UBC Theses and Dissertations
Precision turning of shafts with piezoelectric actuator tool Jun, Martin Byung-Guk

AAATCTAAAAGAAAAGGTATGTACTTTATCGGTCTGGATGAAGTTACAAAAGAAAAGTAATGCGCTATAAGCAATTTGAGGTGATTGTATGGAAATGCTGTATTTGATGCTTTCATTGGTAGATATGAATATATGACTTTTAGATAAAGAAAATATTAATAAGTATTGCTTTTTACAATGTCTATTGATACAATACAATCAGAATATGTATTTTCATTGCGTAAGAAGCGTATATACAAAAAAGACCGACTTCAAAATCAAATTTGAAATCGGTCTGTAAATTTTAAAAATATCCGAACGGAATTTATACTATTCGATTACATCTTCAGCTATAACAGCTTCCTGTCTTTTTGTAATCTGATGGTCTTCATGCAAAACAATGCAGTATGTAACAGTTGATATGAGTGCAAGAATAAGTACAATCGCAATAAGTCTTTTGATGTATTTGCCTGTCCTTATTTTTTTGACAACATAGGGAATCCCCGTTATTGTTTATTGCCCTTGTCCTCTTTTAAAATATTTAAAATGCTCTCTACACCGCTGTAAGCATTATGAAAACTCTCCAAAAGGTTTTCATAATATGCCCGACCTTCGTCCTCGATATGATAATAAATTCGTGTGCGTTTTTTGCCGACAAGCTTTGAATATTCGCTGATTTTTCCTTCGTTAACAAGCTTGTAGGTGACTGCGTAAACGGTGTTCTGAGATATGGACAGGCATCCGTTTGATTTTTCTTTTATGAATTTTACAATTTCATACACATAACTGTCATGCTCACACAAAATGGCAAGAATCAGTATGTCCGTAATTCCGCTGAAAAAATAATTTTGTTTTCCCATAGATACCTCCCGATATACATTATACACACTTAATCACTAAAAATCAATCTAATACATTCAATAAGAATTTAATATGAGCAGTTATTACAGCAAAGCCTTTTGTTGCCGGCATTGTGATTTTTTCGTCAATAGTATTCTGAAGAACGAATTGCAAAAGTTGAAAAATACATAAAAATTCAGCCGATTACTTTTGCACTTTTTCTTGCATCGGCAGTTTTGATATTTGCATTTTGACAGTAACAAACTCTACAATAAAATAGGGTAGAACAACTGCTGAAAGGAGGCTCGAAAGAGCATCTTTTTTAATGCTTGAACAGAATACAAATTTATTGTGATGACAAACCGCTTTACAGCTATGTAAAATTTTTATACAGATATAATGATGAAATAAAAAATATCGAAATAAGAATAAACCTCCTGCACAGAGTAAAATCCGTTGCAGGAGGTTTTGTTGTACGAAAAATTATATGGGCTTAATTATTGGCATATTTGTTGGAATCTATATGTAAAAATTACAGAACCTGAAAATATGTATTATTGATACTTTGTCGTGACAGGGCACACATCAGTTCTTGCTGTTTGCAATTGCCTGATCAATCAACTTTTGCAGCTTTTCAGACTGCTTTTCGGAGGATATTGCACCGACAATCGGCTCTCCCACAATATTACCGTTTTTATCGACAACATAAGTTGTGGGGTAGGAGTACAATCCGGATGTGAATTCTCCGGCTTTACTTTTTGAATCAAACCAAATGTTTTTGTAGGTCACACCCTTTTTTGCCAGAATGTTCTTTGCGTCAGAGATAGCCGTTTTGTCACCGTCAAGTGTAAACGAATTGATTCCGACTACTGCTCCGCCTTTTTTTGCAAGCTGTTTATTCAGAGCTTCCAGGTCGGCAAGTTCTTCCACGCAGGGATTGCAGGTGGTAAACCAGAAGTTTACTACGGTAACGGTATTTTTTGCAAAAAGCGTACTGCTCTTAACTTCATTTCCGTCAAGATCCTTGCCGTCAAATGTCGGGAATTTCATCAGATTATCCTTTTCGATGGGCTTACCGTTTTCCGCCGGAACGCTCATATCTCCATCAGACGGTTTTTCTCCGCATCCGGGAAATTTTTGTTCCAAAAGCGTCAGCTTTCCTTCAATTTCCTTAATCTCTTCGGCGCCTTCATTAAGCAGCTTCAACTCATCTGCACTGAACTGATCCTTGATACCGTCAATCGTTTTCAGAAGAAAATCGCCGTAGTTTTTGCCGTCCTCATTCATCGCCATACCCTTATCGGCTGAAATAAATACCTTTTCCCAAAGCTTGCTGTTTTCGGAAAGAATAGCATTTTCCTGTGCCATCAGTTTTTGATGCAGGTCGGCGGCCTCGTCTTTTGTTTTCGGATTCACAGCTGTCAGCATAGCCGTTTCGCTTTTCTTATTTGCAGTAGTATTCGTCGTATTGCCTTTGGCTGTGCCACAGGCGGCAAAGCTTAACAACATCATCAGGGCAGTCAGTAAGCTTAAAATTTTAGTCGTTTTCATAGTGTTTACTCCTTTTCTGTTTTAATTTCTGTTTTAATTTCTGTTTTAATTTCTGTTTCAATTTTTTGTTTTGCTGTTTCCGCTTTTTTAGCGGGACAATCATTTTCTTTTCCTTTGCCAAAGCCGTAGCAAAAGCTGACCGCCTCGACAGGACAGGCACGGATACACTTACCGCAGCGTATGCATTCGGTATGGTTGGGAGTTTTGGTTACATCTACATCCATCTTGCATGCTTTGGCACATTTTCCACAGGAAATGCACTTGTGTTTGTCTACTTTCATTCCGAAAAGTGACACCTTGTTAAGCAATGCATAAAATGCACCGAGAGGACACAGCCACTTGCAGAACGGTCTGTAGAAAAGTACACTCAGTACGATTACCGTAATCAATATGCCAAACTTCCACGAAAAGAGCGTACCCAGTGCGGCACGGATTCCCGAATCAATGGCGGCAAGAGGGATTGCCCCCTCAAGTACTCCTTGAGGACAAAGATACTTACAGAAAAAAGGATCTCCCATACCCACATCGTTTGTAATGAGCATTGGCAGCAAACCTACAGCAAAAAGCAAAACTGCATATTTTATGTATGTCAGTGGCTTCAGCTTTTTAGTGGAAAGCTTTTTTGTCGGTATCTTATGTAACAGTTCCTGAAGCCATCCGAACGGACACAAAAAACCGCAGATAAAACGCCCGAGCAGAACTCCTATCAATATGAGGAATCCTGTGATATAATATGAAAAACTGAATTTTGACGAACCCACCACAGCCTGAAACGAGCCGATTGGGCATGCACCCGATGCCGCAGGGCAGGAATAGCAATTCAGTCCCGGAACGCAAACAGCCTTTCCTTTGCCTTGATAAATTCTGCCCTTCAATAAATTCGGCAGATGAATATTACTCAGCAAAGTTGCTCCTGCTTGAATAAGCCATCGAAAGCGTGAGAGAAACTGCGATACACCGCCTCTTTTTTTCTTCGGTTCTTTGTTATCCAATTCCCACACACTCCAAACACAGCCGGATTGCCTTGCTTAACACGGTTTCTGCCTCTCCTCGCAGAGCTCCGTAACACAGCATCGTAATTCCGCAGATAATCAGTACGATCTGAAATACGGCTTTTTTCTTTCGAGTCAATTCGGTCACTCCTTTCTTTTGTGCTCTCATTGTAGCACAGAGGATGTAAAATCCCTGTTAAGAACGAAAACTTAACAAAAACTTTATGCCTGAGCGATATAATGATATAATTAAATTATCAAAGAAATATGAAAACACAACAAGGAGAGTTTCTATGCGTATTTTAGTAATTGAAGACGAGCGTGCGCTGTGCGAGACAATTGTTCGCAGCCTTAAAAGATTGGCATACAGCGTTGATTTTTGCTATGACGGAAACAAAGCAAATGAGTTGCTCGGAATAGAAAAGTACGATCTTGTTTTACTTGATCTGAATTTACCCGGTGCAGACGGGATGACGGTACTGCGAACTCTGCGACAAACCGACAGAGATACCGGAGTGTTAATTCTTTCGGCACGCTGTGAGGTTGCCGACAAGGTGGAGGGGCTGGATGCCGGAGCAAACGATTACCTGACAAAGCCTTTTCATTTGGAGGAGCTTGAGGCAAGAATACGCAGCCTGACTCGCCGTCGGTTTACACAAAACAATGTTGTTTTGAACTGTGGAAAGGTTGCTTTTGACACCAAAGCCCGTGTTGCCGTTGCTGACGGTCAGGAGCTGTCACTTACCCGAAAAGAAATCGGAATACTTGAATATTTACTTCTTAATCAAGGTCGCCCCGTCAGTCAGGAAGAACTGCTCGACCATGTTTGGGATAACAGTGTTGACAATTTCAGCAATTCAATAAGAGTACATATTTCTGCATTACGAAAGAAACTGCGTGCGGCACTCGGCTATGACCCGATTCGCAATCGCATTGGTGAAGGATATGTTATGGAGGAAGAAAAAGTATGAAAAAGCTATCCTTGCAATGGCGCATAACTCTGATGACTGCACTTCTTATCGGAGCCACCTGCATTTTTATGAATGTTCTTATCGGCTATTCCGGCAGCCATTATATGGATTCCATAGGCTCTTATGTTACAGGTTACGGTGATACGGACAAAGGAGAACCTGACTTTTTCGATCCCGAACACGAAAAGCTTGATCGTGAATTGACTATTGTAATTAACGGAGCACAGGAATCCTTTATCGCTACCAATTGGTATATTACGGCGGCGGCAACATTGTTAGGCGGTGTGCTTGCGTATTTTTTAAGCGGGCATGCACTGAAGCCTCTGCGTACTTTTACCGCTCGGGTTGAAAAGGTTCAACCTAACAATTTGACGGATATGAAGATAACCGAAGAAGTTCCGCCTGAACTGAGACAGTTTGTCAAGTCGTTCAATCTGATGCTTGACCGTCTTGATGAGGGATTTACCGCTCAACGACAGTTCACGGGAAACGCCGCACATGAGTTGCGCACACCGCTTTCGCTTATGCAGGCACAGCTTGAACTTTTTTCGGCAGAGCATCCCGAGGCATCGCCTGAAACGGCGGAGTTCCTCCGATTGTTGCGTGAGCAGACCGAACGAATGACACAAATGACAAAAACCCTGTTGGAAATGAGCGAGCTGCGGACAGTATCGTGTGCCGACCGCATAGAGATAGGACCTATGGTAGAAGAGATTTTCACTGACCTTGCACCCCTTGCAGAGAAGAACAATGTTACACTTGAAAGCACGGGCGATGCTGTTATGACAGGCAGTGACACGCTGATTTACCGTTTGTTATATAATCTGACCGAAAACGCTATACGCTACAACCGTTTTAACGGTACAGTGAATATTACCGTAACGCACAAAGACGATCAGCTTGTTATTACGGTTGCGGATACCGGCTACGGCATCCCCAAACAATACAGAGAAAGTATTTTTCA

There is an increasing demand for high tolerances and good surface finish for most industrial applications of shafts such as the seats of roller bearings or gearwheel compression joints. A grinding or ultra-precision machine tool is used to finish these parts in the final production sequence because the conventional turning machine cannot meet the tolerances. This thesis investigates the use of a piezoelectric fast tool servo designed for precision turning of shafts on a conventional turning machine. In doing so, the grinding operation, the final process of precision machining, can be eliminated, which leads to significant savings in time and cost. A piezoelectric fast tool servo previously designed and developed for chatter vibration suppression is used for the investigation. It is mounted on a turret of a standard CNC turning center and is modeled as a second order dynamic system. Sliding mode control or variable structure control is used to control the actuator, taking advantage of its characteristics of robustness against disturbances and parameter uncertainties. The concept of using the piezoelectric actuator to accurately position the tool on a conventional machine and the effectiveness of the control scheme are verified both in simulations and experiments. Cutting experiments are carried out to identify the cutting conditions which produce the required surface quality. The effect of feedrate, cutting speed, tool geometry, and use of cutting fluids are investigated The results show that the surface quality that grinding offers can also be attained with the help of the piezoelectric actuator and proper selection of the cutting parameters.
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